http://home.austarnet.com.au/stear/horse_evolution.htm

    and heres some pictures of the fossils involved:
    http://www.flmnh.ufl.edu/natsci/vert.../Stratmap1.htm

    Now Creationist often argue the case of "missing links", ie gaps in the fossil record, but they miss the point, we EXPECT gaps in the record because so few organisms are fossilised!

    They also claim there are no transitional forms, a transitional form is an example of an intermediate between higher taxa (larger groupings like mammal/reptile - of course these were at the time just a normal species separation).

    See my enclosed diagram of the tree of life. (which is fairly lame, if you don't understand what i'm trying to show, let me now and i'll try to clarify)

    So we would expect that the organisms close to the mammal -reptile divide would have very similar characteristics ie. mammalian like reptiles and reptilian like mammals. And we do see that in the fossil record; we see fossils that have characterstics from two groups (ie. we see transitional forms). The most obvious example is Archaeopteryx ( http://www.talkorigins.org/faqs/archaeopteryx/info.html ), which shows reptillian and bird like features, but there are many others like the therapsids -mammal-reptile ( http://www.geocities.com/CapeCanaver...7/therapsd.htm ) , the various fish-amphibian transitional forms ( http://www.glenn.morton.btinternet.co.uk/transit.htm )

    Creationists of course do not accept any of the transitional forms, because that would constitue "proof" of evolution, they say the archaeopteryx is "just" a bird, and it IS classified as a bird, BUT our taxonomy ie. the way we name things is done for OUR convenience, we label it a bird because it resembles a bird more than a reptile

    The point however is that it is exactly what we are looking for a fossil that shows characteristics from two lineages, including characteristics that are NOT seen in modern birds, it has no bill, reptile vertebrae, reptillian like bones, and various other features not seen in birds.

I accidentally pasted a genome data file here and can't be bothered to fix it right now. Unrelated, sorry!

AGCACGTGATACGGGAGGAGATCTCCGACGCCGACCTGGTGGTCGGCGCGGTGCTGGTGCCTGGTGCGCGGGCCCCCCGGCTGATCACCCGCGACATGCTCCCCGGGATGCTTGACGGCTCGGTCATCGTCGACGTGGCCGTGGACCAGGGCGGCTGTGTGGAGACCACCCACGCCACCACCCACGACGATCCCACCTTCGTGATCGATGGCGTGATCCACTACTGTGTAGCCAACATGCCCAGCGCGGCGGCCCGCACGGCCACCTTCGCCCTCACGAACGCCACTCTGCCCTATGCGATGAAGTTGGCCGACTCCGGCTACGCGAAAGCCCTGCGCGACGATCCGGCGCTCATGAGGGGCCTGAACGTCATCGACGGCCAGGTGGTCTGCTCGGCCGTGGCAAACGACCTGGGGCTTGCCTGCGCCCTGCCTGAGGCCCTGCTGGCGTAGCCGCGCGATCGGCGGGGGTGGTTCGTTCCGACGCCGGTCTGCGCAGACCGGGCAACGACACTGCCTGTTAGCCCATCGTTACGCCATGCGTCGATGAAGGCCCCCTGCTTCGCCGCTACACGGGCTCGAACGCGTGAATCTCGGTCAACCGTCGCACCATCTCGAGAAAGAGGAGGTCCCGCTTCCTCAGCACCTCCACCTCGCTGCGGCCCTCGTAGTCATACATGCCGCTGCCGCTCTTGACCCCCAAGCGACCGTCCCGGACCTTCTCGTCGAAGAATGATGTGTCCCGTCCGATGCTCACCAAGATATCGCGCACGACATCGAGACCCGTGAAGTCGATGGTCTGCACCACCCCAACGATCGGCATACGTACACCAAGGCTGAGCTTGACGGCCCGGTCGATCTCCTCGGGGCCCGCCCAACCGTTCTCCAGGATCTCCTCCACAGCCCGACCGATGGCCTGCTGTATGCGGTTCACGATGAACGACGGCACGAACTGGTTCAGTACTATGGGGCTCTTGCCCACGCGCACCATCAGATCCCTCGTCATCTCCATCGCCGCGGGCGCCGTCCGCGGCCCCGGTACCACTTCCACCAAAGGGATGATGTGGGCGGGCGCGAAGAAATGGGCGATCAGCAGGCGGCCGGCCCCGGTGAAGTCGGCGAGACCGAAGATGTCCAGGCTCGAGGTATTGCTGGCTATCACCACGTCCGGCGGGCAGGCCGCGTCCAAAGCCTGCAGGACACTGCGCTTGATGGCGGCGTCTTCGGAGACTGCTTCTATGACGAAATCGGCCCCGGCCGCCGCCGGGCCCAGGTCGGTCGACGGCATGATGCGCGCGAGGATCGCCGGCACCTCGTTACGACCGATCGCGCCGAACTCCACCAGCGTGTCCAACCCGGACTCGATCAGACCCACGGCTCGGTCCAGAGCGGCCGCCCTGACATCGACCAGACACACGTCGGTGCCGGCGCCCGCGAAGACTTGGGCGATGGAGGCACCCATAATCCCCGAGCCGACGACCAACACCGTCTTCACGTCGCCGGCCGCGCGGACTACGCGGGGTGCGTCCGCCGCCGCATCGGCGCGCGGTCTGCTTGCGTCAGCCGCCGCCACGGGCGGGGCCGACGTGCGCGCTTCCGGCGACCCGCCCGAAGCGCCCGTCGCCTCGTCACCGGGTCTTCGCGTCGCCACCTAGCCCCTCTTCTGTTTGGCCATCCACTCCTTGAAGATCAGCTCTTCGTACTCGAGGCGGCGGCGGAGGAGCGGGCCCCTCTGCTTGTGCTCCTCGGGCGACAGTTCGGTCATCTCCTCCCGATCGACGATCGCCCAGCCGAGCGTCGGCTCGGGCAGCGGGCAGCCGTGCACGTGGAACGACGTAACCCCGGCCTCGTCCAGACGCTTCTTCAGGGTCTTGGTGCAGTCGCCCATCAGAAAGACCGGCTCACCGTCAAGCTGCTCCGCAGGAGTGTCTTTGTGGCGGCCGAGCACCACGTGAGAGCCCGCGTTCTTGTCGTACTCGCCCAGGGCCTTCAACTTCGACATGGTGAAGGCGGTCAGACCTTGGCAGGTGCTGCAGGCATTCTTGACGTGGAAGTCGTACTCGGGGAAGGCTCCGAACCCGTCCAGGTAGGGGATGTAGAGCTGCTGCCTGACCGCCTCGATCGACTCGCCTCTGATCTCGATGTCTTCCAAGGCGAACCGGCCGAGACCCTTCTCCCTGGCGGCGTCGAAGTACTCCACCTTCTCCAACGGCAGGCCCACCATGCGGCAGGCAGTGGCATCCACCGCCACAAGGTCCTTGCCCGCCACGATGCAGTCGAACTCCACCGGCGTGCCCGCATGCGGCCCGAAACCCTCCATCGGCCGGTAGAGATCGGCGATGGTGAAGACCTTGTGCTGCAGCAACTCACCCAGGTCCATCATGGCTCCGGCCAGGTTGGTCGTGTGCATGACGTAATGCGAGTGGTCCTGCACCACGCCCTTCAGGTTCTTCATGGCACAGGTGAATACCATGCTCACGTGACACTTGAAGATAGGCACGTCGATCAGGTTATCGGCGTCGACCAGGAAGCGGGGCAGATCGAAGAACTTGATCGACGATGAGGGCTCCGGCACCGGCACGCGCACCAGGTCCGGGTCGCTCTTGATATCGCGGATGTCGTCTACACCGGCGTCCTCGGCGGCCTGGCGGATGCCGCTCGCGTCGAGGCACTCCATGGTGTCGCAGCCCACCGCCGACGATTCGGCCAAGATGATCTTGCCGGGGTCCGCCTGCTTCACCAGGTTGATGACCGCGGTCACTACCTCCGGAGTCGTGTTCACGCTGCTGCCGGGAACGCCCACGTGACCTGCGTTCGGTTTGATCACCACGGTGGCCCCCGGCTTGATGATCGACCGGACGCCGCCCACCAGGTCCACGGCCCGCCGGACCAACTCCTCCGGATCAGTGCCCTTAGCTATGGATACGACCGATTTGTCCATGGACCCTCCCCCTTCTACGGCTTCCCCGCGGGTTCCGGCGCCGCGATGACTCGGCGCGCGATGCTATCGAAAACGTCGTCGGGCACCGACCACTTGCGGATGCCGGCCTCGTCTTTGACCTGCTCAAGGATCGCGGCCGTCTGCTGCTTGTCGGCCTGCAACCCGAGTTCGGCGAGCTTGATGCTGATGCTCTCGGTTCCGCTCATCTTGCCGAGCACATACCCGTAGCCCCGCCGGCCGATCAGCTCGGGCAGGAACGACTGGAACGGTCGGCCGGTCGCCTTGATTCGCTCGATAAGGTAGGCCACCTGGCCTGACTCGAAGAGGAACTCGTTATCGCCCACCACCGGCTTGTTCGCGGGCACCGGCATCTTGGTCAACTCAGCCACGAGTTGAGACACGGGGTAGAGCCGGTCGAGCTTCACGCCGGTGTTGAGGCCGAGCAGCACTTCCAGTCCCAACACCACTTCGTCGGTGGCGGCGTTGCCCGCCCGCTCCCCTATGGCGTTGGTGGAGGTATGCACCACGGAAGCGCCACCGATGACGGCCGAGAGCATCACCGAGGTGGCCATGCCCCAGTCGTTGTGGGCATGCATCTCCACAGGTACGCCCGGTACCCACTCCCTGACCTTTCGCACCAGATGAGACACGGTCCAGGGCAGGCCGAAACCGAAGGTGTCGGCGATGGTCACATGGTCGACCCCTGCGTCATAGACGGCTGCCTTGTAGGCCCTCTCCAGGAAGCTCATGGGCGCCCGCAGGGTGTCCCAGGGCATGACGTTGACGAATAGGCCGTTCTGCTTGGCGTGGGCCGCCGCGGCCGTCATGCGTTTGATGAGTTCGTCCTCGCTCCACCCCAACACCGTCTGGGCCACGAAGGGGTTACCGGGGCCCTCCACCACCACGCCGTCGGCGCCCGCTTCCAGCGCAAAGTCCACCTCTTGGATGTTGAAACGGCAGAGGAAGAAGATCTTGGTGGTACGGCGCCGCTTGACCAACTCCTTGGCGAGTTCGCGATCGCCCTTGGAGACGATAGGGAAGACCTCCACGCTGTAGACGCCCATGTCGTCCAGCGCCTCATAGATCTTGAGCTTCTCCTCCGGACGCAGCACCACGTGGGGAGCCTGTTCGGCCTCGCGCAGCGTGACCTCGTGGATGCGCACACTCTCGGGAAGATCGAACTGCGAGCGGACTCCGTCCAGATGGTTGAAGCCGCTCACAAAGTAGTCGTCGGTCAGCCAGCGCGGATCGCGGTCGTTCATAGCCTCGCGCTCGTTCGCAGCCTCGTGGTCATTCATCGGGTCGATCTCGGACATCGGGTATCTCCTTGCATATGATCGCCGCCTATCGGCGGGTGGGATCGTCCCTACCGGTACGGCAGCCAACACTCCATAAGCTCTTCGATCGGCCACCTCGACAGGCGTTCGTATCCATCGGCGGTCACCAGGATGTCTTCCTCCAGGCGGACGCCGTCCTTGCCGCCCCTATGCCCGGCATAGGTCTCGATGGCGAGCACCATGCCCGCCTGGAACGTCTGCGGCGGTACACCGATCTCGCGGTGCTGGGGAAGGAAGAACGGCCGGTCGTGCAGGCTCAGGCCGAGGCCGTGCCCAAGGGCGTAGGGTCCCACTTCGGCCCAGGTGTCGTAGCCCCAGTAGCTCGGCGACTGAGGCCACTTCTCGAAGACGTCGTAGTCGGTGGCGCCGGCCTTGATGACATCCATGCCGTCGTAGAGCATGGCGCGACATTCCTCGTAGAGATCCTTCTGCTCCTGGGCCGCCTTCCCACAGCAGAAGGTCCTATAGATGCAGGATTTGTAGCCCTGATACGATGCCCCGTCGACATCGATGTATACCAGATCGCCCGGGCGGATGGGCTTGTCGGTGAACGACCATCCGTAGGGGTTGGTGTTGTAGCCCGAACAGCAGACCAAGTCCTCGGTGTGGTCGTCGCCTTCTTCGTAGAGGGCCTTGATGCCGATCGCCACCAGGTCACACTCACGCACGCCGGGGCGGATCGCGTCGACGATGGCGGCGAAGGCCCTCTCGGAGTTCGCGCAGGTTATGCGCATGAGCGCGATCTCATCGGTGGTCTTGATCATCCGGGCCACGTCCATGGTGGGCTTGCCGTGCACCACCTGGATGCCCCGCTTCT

Again predicted by evolution and born out by the fossil record.

    There are many more examples of evidence not to mention the computer models that reproduce evolution spectacularly well..... but i better stop soon or i'll overflow the boards .

    Unfortuneately science is not simple, you don't get quick easy answers, it does take time to get to grips with the subjects involved and some concepts are not especially easy to grasp. What i have desciribed is an extremely simplified version of events, i could go into a lot more detail in almost all the areas covered, and I know only a tiny tiny fraction of what the scientists in the field know, consider that for a moment.

    Science can sometimes be hard, but the sheer wonder of seeing how and why things work, more than makes up for it IMO.

    There are books, by scientists particularly gifted at explaining ideas to people lacking specialist training, i implore you to go and find one on evolution, Richard Dawkins is king of this kind of thing, buy borrow or steal a copy of "The Blind Watchmaker" or "Climbing Mount Improbable", he's pretty anti-religion (much like me, really) but you will not find a more lucid account of evolutionary theory aimed at the layman.

    I'll be editing this post for a year and a day so don't be suprised if there are a host of gramatical logical and spelling errors on first reading!

    Edit: The diagram had an amazingly stupid mistake where i had reptiles and mammals evolving from a precursor...... when infact mammals evolved FROM reptiles, so i've corrected that now. (damn 5 kingdom naming system is totally useless).
    Attached Images Attached Images  
    Last edited by Clyde; 12-19-2002 at 07:33 AM.

  5. #695